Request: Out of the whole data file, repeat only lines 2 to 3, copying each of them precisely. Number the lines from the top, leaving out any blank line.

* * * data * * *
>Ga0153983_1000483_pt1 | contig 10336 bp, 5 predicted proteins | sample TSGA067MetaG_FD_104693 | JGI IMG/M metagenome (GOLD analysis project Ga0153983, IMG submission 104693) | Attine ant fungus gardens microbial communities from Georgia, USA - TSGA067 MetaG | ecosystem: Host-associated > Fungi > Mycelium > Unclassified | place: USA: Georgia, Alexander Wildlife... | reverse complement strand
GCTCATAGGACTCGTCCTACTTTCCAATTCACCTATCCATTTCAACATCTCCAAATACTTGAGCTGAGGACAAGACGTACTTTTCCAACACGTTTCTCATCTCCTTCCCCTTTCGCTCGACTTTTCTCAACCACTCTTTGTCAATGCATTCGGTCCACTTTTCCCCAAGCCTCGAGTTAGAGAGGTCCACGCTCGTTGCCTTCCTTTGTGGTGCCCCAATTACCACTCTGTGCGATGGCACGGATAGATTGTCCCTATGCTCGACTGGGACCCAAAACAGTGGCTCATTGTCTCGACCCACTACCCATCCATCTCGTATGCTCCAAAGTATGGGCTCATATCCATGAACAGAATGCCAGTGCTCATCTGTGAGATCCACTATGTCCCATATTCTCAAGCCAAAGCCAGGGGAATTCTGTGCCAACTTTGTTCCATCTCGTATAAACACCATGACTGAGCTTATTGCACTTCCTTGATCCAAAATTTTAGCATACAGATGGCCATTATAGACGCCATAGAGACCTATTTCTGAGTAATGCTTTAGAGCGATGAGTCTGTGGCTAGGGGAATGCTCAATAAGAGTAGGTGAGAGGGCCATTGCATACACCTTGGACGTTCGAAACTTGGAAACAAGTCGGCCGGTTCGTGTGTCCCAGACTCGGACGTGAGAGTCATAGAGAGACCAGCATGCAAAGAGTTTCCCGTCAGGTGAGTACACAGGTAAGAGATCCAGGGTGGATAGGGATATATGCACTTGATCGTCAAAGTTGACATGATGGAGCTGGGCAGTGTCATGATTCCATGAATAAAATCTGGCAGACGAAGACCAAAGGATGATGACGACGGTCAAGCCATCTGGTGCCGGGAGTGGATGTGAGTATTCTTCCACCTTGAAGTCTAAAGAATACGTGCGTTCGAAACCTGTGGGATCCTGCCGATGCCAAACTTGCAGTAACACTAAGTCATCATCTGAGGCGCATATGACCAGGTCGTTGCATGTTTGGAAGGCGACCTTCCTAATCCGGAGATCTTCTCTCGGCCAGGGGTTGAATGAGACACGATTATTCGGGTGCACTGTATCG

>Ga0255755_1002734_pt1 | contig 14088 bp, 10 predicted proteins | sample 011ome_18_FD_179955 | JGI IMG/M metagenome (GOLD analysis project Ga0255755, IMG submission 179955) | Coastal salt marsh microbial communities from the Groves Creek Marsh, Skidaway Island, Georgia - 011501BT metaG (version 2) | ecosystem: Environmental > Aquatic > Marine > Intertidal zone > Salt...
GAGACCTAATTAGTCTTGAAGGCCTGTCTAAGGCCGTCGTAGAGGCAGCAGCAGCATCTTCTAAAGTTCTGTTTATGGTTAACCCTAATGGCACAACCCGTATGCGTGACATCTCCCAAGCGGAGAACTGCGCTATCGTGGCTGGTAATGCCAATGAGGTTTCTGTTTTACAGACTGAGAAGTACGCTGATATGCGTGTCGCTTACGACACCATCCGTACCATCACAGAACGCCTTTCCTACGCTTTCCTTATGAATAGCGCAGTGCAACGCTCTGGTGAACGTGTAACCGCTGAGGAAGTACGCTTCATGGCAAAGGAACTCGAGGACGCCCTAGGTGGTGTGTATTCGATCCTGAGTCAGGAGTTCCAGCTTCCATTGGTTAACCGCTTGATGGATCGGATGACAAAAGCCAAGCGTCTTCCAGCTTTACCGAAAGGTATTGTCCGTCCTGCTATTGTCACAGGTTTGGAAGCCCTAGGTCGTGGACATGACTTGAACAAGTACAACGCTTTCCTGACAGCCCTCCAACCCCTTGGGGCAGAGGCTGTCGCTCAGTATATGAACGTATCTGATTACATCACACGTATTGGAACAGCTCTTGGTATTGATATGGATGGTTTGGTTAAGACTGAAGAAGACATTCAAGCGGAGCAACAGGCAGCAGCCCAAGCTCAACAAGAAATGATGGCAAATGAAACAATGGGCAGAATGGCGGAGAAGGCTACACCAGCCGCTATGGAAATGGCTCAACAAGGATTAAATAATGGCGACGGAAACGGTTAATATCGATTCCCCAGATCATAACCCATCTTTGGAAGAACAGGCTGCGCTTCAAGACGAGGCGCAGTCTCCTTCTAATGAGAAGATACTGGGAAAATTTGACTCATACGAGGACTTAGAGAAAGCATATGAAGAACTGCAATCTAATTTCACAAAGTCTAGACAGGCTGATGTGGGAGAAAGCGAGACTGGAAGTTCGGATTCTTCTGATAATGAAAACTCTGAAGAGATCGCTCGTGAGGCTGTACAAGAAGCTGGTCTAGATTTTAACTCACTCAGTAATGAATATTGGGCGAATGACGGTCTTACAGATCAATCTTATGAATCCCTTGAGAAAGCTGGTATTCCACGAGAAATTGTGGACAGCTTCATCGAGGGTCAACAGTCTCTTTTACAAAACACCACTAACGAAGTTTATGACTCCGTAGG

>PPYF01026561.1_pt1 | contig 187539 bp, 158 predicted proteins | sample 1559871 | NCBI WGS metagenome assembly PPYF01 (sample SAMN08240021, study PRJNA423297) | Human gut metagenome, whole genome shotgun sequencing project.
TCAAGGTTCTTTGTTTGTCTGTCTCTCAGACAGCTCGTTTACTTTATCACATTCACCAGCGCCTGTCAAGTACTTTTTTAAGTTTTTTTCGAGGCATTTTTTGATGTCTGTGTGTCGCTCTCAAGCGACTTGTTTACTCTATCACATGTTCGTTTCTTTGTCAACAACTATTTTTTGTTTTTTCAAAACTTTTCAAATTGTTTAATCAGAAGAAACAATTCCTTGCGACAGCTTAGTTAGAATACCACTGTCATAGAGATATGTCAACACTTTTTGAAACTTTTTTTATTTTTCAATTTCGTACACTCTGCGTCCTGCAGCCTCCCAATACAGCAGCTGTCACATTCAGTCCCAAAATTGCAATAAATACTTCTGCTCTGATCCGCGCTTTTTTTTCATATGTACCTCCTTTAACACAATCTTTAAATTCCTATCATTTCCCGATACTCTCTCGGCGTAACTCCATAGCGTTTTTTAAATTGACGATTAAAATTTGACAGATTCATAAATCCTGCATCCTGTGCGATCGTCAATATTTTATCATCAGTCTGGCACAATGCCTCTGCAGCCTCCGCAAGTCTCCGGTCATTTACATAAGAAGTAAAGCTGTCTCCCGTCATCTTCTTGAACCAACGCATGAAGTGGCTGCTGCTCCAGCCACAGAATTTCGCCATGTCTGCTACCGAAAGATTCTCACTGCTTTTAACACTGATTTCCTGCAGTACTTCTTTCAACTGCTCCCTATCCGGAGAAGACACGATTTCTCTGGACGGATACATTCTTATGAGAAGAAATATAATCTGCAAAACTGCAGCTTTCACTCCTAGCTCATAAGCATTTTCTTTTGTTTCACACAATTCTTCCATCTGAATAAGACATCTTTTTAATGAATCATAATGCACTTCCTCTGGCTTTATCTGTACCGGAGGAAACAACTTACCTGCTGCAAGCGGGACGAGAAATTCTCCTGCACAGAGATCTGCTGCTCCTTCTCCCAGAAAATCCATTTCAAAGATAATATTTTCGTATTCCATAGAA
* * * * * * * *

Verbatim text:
GCTCATAGGACTCGTCCTACTTTCCAATTCACCTATCCATTTCAACATCTCCAAATACTTGAGCTGAGGACAAGACGTACTTTTCCAACACGTTTCTCATCTCCTTCCCCTTTCGCTCGACTTTTCTCAACCACTCTTTGTCAATGCATTCGGTCCACTTTTCCCCAAGCCTCGAGTTAGAGAGGTCCACGCTCGTTGCCTTCCTTTGTGGTGCCCCAATTACCACTCTGTGCGATGGCACGGATAGATTGTCCCTATGCTCGACTGGGACCCAAAACAGTGGCTCATTGTCTCGACCCACTACCCATCCATCTCGTATGCTCCAAAGTATGGGCTCATATCCATGAACAGAATGCCAGTGCTCATCTGTGAGATCCACTATGTCCCATATTCTCAAGCCAAAGCCAGGGGAATTCTGTGCCAACTTTGTTCCATCTCGTATAAACACCATGACTGAGCTTATTGCACTTCCTTGATCCAAAATTTTAGCATACAGATGGCCATTATAGACGCCATAGAGACCTATTTCTGAGTAATGCTTTAGAGCGATGAGTCTGTGGCTAGGGGAATGCTCAATAAGAGTAGGTGAGAGGGCCATTGCATACACCTTGGACGTTCGAAACTTGGAAACAAGTCGGCCGGTTCGTGTGTCCCAGACTCGGACGTGAGAGTCATAGAGAGACCAGCATGCAAAGAGTTTCCCGTCAGGTGAGTACACAGGTAAGAGATCCAGGGTGGATAGGGATATATGCACTTGATCGTCAAAGTTGACATGATGGAGCTGGGCAGTGTCATGATTCCATGAATAAAATCTGGCAGACGAAGACCAAAGGATGATGACGACGGTCAAGCCATCTGGTGCCGGGAGTGGATGTGAGTATTCTTCCACCTTGAAGTCTAAAGAATACGTGCGTTCGAAACCTGTGGGATCCTGCCGATGCCAAACTTGCAGTAACACTAAGTCATCATCTGAGGCGCATATGACCAGGTCGTTGCATGTTTGGAAGGCGACCTTCCTAATCCGGAGATCTTCTCTCGGCCAGGGGTTGAATGAGACACGATTATTCGGGTGCACTGTATCG

>Ga0255755_1002734_pt1 | contig 14088 bp, 10 predicted proteins | sample 011ome_18_FD_179955 | JGI IMG/M metagenome (GOLD analysis project Ga0255755, IMG submission 179955) | Coastal salt marsh microbial communities from the Groves Creek Marsh, Skidaway Island, Georgia - 011501BT metaG (version 2) | ecosystem: Environmental > Aquatic > Marine > Intertidal zone > Salt...